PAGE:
Kenia Enriquez: the Fighter Other Mexican Fighters Avoid
By David A. Avila
In a country known for producing fearless warriors most Mexican female fighters shy away from facing Tijuana’s Kenia Enriquez.
She’s Mexico’s most avoided warrior.
Almost three years ago Enriquez grabbed the interim WBC light flyweight world title by knockout against Maria Salinas. Despite holding the interim title she has been passed over and over again while less deserving fighters get a crack at the actual world title.
Enriquez, 26, began fighting at age 18 and as a professional she quickly established a reputation as a boxer-puncher able to fight almost any style. Over the years she has handed seven opponents their first loss.
Maybe it’s the primary reason that in a country known for warriors, Enriquez, is the one others fear to face.
Face to face she’s a petite woman with a crinkly voice and non-aggressive manner. She’s more college student than killer puncher with a penchant for destroying opponent’s will with her body shots from hell.
Back in 2014, while promoted by an American promoter, the petite fighter won the WBO flyweight title against Ana Arrazola by unanimous decision. But in her next fight she was beaten by veteran American Melissa McMorrow.
Since that loss Enriquez dropped down to her more natural weight 108 pounds and began terrorizing the division. The actual WBC light flyweight titlist Yesenia Gomez has held the title for nearly two years and has defended it three times against less deserving opposition.
It’s a stark reminder that money and politics dictate who fights for world titles.
Enriquez has dreams of fighting in America and has no hesitation about fighting abroad. She just wants to prove her ability against the best female warriors in the world.
“I’ll fight anywhere against anybody,” said Enriquez. “Each day I work more and more for the opportunity to shine and show the world my potential.”
American title fights and body protectors
Three world title fights took place this past weekend with American fighters facing two Europeans and a Mexican. All three were compelling contests with two resulting in world titles changing hands. It was good for the sport.
First, Claressa Shields blitzed Croatia’s Ivana Habazin with her speed and agility for 10 rounds including a knockdown from a body shot. What was remarkable was that Habazin was wearing a protector around her waist that was above her belt line.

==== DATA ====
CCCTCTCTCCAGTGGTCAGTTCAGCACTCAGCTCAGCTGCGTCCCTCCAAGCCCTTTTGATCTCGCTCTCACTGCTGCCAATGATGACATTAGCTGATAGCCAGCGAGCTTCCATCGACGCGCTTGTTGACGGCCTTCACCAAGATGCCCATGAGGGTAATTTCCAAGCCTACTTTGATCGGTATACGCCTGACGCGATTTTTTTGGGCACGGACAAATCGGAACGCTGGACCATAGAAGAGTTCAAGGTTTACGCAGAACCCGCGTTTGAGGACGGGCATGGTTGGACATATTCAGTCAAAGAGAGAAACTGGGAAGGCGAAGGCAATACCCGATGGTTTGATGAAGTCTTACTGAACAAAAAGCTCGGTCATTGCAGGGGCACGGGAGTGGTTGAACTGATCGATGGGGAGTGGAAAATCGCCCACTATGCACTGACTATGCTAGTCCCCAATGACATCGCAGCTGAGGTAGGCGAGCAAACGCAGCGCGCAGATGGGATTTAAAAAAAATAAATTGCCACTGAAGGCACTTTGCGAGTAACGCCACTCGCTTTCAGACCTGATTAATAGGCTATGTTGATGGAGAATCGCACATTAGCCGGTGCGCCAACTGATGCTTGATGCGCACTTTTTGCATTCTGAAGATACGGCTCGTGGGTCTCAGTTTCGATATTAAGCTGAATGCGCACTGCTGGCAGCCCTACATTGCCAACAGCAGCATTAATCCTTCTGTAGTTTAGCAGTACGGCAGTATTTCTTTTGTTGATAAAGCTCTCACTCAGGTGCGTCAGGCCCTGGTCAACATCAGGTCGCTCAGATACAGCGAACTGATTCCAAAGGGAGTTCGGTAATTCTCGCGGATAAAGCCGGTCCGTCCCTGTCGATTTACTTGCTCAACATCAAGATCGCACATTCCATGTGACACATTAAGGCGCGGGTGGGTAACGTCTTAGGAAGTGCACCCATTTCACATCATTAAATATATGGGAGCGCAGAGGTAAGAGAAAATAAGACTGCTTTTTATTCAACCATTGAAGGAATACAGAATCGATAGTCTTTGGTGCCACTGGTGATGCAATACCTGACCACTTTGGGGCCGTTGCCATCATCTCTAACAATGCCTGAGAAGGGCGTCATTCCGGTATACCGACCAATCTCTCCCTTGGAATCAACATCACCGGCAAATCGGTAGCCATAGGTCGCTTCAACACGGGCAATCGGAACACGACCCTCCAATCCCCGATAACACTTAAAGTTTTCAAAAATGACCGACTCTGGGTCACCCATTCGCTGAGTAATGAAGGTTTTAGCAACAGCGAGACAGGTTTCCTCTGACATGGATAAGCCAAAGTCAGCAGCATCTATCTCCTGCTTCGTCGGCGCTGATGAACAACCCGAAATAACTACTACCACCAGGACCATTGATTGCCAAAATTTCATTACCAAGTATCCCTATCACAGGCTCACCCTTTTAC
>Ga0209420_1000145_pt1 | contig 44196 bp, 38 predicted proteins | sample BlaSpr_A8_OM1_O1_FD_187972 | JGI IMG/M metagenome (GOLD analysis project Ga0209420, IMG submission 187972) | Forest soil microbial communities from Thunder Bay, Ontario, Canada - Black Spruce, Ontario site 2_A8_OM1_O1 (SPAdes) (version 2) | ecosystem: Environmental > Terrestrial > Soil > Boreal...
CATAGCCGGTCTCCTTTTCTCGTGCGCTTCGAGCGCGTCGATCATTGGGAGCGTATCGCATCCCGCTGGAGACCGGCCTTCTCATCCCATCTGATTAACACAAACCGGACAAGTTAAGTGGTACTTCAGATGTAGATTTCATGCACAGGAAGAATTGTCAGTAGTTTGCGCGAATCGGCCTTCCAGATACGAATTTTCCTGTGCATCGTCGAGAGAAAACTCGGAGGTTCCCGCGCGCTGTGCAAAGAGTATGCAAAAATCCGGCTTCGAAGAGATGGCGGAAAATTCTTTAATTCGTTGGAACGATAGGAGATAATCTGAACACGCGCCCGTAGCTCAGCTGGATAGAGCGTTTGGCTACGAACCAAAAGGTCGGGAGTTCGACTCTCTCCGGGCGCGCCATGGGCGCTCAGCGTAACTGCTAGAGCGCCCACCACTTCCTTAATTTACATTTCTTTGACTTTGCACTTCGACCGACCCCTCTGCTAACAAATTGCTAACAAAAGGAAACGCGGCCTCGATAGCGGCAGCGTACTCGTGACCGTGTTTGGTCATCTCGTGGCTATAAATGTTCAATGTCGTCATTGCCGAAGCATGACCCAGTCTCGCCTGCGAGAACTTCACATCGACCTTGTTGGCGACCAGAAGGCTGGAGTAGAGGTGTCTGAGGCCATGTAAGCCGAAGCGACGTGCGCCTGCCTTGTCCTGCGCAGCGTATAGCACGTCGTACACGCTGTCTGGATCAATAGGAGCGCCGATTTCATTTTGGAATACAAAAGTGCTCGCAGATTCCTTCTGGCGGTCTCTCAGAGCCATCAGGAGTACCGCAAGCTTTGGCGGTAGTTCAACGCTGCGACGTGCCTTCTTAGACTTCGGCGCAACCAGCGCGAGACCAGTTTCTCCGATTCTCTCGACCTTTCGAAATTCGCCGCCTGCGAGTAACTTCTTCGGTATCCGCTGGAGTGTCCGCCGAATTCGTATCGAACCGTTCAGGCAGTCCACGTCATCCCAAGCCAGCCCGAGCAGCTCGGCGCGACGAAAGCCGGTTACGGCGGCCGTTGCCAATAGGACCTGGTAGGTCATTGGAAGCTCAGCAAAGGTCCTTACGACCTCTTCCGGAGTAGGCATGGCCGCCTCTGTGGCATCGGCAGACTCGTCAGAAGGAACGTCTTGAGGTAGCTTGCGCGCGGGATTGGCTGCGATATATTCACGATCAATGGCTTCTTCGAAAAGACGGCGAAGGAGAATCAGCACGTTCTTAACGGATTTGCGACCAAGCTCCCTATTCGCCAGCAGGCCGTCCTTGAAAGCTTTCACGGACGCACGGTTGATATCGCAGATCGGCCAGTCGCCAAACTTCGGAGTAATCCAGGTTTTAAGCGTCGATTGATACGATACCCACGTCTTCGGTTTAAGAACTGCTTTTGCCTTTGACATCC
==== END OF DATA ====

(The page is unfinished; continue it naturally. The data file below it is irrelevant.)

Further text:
Protectors should not be allowed.
Despite wearing the protector Habazin was still floored by thunderous body shots delivered by Shields in their super welterweight world title clash in Atlantic City, New Jersey.
In the other world title clash, Sweden’s Elin Cederroos knocked down Alicia Napoleon-Espinosa in the second round then staved a counter-attack from the American fighter to win by close but unanimous decision.
But one noticeable object was the large protector worn by Cederroos around her waist. Like Habazin, the Cederroos protector ventured far above her waist and covered much of her abdomen. Napoleon targeted the body but the protector worn by Cederroos seemingly stymied much of the impact.
Protectors should not be worn by any fighter inside the boxing ring. Some fighters say it protects them from shots below the waist, others say it helps them fit in their trunks, I say it means a fighter cannot take a body shot and uses them to protect from knockout. It should not be allowed.
Using a protector around the waist is like a person using head gear and claiming it keeps their hair out of their eyes. No protectors should be allowed by men or women.
More Female Fight News
On Friday Jan. 17, lightweights Maria Celeste Sosa (0-0) and Lucrecia Manzur (0-0) meet in a four round bout at Mar Del Plata, Buenos Aires.
On Saturday Jan. 18, flyweights Jennifer Meza (2-0) and Maria Sol Baumstarh (1-2-1) meet in a four round bout at Pinamar, Buenos Aires.
On Thursday Jan. 16, featherweights Monica Henao (2-1-3) and Angie Barca (2-13) meet in a six round bout at Sincelejo.
Eda Essaoudi (4-0) defeated Nana Dokadze (1-4) by decision after four rounds on Saturday Jan. 11. The featherweight match was held in Dorsten.
On Saturday Jan. 18, light flyweights Kenia Enriquez (22-1) and Chaoz Minowa (6-2) meet 10 rounds for the WBC interim world title at Tamazula, Jalisco.
On Sunday Jan. 19, super featherweights Bo Mi Re Shin (8-0-3) and Suman Kumari (4-2-1) meet six rounds at Seoul.
On Saturday Jan. 18, super bantamweights Mary Romero (5-2) and Ivanka Ivanova (3-11-2) meet 10 rounds for the EBU title at Puerto Lumbreras.
Pornchita Seehaburan (4-2) was the winner by decision after eight rounds versus Phakamat Suepsoda (0-1) on Saturday Jan. 11. The Thai featherweight title fight took place at Pathum Thani. Also, Thanchanok Phanan (4-2) beat Supansa Aimdee (2-5) by decision after four bantamweight rounds. Plus, Somwang Sawinchai (2-0-1) defeated Chonthicha Thipnet (0-1) by knockout in the fourth round of a featherweight fight.
Napaporn Ruengsuwan (3-2) beat Thidarat Mueangwong (0-1-1) by decision after six rounds on Friday Jan. 10. The featherweight bout took place in Bangkok. Also, Kanyanat Chotchun (2-1) defeated Sirintip Wuychaiphoom (0-3) by decision after six rounds in a super flyweight match.
Alejandra Jimenez (13-0-1) defeated Franchon Crews-Dezurn (6-2) by split decision after 10 rounds on Saturday Jan. 11. The WBC and WBO super middleweight world title fight took place in San Antonio, Texas. Jimenez is a former heavyweight titlist from Mexico.
Claressa Shields (10-0) blitzed by Croatia’s Ivana Habazin (20-4) to win by unanimous decision after 10 rounds on Friday Jan. 10. The WBC and WBO super welterweight title fight took place at Atlantic City, New Jersey. Shields becomes the fastest to win three division world titles for both men and women. Also, Elin Cederroos (8-0) beat Alicia Napoleon-Espinosa (12-2) by decision after 10 rounds to win the WBA and IBF super middleweight titles.
(Photo by Fight News Asia)